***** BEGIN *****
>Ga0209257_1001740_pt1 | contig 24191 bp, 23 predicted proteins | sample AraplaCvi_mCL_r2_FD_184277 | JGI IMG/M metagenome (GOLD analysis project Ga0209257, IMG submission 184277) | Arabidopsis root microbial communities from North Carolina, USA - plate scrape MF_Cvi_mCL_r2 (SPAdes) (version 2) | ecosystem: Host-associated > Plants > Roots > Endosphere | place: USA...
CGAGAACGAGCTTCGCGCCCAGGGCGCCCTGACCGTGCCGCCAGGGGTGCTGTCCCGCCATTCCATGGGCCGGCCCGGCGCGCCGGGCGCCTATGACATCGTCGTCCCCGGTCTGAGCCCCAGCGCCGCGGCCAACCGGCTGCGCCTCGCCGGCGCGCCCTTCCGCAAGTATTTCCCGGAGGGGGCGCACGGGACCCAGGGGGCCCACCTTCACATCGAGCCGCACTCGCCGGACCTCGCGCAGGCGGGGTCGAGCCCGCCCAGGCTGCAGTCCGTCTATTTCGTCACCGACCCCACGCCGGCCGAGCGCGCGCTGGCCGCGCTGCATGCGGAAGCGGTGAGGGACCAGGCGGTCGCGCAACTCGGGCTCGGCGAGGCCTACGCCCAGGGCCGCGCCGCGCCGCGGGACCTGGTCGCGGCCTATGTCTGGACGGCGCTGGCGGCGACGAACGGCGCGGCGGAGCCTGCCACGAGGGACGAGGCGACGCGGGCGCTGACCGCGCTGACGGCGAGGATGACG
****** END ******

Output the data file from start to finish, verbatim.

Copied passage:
>Ga0209257_1001740_pt1 | contig 24191 bp, 23 predicted proteins | sample AraplaCvi_mCL_r2_FD_184277 | JGI IMG/M metagenome (GOLD analysis project Ga0209257, IMG submission 184277) | Arabidopsis root microbial communities from North Carolina, USA - plate scrape MF_Cvi_mCL_r2 (SPAdes) (version 2) | ecosystem: Host-associated > Plants > Roots > Endosphere | place: USA...
CGAGAACGAGCTTCGCGCCCAGGGCGCCCTGACCGTGCCGCCAGGGGTGCTGTCCCGCCATTCCATGGGCCGGCCCGGCGCGCCGGGCGCCTATGACATCGTCGTCCCCGGTCTGAGCCCCAGCGCCGCGGCCAACCGGCTGCGCCTCGCCGGCGCGCCCTTCCGCAAGTATTTCCCGGAGGGGGCGCACGGGACCCAGGGGGCCCACCTTCACATCGAGCCGCACTCGCCGGACCTCGCGCAGGCGGGGTCGAGCCCGCCCAGGCTGCAGTCCGTCTATTTCGTCACCGACCCCACGCCGGCCGAGCGCGCGCTGGCCGCGCTGCATGCGGAAGCGGTGAGGGACCAGGCGGTCGCGCAACTCGGGCTCGGCGAGGCCTACGCCCAGGGCCGCGCCGCGCCGCGGGACCTGGTCGCGGCCTATGTCTGGACGGCGCTGGCGGCGACGAACGGCGCGGCGGAGCCTGCCACGAGGGACGAGGCGACGCGGGCGCTGACCGCGCTGACGGCGAGGATGACG